THE OFFICE OF RESEARCH
RESEARCH INVESTIGATOR HANDBOOK
5. Being Responsible
5.2 Authorship and Publication
• What is expected of me as an author?
• What responsibilities are associated with authorship?
• What should I discuss with my co-authors and collaborators?
• Relevant references and
expected of me as an author?
The UCSF Faculty Handbook for Success states “authorship
must reflect substantial scientific involvement in the research
being reported.” However, individual Departments may have
more specific requirements; for example, the UCSF Department
of Neurological Surgery has its own Guidelines on Research
Data and Reports, which specify that each author should:
||Make substantial contributions important to
||Participate critically in the development of the intellectual
content of the report of the study, and
||Read and approve the final version of the manuscript
Authorship conventions vary widely within fields of research
and that biomedical journals may have different requirements.
Some may ask you to document in a letter signed by all of the
named authors that each author agrees to their authorship and
has approved the final version of the manuscript.
The Uniform Requirements for Manuscripts Submitted to Biomedical
Journals, which are widely endorsed by the biomedical journals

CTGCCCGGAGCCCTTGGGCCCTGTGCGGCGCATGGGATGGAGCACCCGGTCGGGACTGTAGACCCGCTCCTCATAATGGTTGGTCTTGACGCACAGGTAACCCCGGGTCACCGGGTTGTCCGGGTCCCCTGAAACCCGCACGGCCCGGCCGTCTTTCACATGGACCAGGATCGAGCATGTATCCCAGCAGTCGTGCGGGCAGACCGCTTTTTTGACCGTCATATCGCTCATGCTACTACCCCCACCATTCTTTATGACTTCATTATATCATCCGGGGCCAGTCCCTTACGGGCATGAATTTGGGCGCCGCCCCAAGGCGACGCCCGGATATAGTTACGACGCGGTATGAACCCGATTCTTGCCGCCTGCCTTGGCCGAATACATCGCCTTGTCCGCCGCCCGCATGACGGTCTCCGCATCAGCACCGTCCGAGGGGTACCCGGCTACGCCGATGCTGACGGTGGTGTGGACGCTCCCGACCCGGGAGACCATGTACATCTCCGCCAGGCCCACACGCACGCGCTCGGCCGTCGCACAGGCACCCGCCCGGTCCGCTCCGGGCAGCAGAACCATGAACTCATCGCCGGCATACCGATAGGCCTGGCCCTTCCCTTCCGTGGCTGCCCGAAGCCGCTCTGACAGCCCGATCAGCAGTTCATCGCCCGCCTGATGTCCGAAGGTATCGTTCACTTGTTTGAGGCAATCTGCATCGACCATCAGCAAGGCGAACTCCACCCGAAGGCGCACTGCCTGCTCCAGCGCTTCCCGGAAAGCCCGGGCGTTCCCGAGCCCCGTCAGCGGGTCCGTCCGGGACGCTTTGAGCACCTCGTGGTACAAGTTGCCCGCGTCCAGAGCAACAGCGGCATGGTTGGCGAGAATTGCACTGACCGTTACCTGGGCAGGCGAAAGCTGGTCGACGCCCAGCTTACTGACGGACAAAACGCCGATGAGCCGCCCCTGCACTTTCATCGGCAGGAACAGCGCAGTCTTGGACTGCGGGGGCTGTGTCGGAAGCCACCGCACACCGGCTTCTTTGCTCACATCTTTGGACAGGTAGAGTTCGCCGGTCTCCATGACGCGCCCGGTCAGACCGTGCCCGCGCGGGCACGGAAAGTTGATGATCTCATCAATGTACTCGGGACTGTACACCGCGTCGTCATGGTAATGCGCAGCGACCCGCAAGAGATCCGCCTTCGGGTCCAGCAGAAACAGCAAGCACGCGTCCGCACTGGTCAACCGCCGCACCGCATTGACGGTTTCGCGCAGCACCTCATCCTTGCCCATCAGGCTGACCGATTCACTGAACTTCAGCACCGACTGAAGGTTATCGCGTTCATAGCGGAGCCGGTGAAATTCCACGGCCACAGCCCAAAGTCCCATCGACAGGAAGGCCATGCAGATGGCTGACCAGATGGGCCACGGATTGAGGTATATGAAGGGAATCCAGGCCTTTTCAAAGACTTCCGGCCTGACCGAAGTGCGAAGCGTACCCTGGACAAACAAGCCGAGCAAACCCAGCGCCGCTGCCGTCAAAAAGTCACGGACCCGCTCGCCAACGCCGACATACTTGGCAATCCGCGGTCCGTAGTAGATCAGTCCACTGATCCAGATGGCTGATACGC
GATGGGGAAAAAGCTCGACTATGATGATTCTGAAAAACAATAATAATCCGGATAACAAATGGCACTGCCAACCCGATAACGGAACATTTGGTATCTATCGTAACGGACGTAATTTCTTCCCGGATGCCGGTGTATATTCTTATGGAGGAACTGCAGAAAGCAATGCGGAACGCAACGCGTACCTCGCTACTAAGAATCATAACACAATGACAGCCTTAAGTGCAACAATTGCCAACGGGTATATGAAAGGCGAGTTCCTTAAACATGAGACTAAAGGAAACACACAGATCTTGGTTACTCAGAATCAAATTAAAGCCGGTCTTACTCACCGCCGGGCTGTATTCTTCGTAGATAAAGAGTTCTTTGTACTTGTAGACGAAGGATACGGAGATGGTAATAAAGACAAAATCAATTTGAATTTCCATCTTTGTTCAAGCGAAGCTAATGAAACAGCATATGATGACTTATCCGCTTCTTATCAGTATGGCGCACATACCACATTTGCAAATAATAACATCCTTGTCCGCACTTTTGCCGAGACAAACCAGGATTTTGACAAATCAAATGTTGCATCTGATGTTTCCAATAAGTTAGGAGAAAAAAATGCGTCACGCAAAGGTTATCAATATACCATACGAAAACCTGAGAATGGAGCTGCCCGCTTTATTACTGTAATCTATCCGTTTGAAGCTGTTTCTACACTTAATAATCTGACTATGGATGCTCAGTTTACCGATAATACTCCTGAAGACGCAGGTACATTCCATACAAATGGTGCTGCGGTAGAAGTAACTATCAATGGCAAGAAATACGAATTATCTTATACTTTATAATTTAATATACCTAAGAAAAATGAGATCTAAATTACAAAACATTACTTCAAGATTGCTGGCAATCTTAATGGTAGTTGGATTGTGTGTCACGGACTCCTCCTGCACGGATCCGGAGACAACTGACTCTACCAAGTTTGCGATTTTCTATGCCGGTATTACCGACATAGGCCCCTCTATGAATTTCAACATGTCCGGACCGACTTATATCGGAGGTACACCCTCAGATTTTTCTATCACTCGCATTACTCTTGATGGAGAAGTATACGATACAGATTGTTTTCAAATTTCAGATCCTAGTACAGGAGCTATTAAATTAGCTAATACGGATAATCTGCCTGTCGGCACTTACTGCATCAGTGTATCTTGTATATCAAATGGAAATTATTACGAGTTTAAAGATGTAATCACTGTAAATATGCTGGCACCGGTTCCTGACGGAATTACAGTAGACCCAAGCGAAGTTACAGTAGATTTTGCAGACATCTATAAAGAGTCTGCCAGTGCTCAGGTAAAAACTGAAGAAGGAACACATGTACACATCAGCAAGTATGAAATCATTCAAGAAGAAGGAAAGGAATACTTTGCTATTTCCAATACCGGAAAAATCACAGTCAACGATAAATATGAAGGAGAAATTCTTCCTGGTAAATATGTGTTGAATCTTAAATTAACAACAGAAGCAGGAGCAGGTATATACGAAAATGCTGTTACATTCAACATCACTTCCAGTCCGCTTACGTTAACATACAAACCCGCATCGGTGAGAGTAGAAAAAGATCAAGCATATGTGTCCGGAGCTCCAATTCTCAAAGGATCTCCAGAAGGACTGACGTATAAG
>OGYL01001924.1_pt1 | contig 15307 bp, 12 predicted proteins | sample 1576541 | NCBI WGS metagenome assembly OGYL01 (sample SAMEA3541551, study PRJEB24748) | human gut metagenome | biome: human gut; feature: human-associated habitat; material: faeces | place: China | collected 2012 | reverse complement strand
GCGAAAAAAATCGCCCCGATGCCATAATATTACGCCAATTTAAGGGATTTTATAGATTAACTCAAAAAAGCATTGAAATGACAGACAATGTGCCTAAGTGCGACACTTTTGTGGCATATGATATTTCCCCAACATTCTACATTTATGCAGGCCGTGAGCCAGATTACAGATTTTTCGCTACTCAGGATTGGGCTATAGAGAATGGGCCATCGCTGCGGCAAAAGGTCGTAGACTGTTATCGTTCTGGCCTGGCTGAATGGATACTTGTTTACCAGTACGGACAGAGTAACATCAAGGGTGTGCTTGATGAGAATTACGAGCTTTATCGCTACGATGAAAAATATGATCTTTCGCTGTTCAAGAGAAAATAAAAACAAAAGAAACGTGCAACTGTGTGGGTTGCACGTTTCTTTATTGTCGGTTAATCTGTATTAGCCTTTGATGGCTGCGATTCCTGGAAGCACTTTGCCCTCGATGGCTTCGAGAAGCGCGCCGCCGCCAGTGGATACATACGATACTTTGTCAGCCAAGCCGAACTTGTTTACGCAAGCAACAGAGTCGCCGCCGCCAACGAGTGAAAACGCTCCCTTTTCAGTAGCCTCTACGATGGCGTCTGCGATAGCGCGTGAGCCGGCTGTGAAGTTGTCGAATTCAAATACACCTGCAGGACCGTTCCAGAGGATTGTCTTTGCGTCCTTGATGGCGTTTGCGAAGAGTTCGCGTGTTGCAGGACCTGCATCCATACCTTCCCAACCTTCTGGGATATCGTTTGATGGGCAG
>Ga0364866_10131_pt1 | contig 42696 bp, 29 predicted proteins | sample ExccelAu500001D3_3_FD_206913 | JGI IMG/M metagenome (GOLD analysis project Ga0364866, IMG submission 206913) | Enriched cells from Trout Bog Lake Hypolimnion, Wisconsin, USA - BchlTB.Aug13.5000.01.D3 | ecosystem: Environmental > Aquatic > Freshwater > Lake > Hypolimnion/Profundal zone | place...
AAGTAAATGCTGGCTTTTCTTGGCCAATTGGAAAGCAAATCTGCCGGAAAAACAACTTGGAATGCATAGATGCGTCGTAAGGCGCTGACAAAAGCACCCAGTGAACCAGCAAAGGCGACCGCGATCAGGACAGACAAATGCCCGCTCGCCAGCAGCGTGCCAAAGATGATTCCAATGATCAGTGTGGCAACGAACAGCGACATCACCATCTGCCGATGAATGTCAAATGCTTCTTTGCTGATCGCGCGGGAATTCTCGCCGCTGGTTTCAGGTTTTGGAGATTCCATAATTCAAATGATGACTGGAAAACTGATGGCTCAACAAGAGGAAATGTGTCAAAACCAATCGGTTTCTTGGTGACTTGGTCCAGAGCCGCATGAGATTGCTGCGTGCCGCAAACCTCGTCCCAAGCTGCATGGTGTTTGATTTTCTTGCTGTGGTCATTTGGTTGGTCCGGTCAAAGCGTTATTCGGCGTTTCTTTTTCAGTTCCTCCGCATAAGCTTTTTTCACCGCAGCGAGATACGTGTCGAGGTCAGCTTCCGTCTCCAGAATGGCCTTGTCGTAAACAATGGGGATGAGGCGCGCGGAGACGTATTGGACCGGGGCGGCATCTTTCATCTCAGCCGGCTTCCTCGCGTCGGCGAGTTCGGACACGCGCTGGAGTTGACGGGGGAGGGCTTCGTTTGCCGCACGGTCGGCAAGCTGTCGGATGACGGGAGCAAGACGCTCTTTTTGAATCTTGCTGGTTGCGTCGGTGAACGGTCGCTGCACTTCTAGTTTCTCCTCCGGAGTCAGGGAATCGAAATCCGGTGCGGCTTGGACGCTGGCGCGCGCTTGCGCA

to which most USCF investigators submit their papers, are a useful
reference on this topic.
are associated with authorship?
According to federal guidelines from the National
Institutes of Health and the Office
of Research Integrity, as
well as the accepted standard practices of professional scientific
and journal editor societies, authorship carries with it public
responsibility for the integrity of the work as a whole and implies
that each author has certified that they have:
||Read the version of the manuscript being submitted
to the journal,
||Approved that version for publication, and
||Agreed to take public responsibility for its content—if
necessary, in a court of law.
Check with your Department or School to determine
if they require authors to sign an Author’s Agreement,
which is sent to the journal together with the manuscript, or
if they have other policies governing publication and authorship.
What should I discuss
with my co-authors and collaborators?
As early as possible in the experimental design
stage, even before the first data are collected, you should discuss
authorship with your collaborators and coauthors. Important authorship
issues that should be addressed include:
||Who will be named as an author or acknowledged
as a contributor if the study will be submitted for publication?
|| What will be the order of authorship?
||What are the responsibilities and expectations
for each contributor to the study?
||Will data be presented at scientific meetings
prior to manuscript submission?
||Are there any intellectual property or confidentiality
issues that may affect publication?
||Who meets the legal standard for inventor?
Unlike authorship, inventorship is a mater of law and is
determined according to certain legal standards. Never make
promises to collaborators concerning who will qualify as
the inventor. Rather, rely on the legal inventorship determination
performed by patent counsel.
||Has the Office of Technology Management been notified that
the research may have commercial value, whether patentable
or not? Make this disclosure as soon as the invention is
in hand, i.e. well in advance of any public disclosure (even
before abstracts or manuscripts are prepared).
and other resources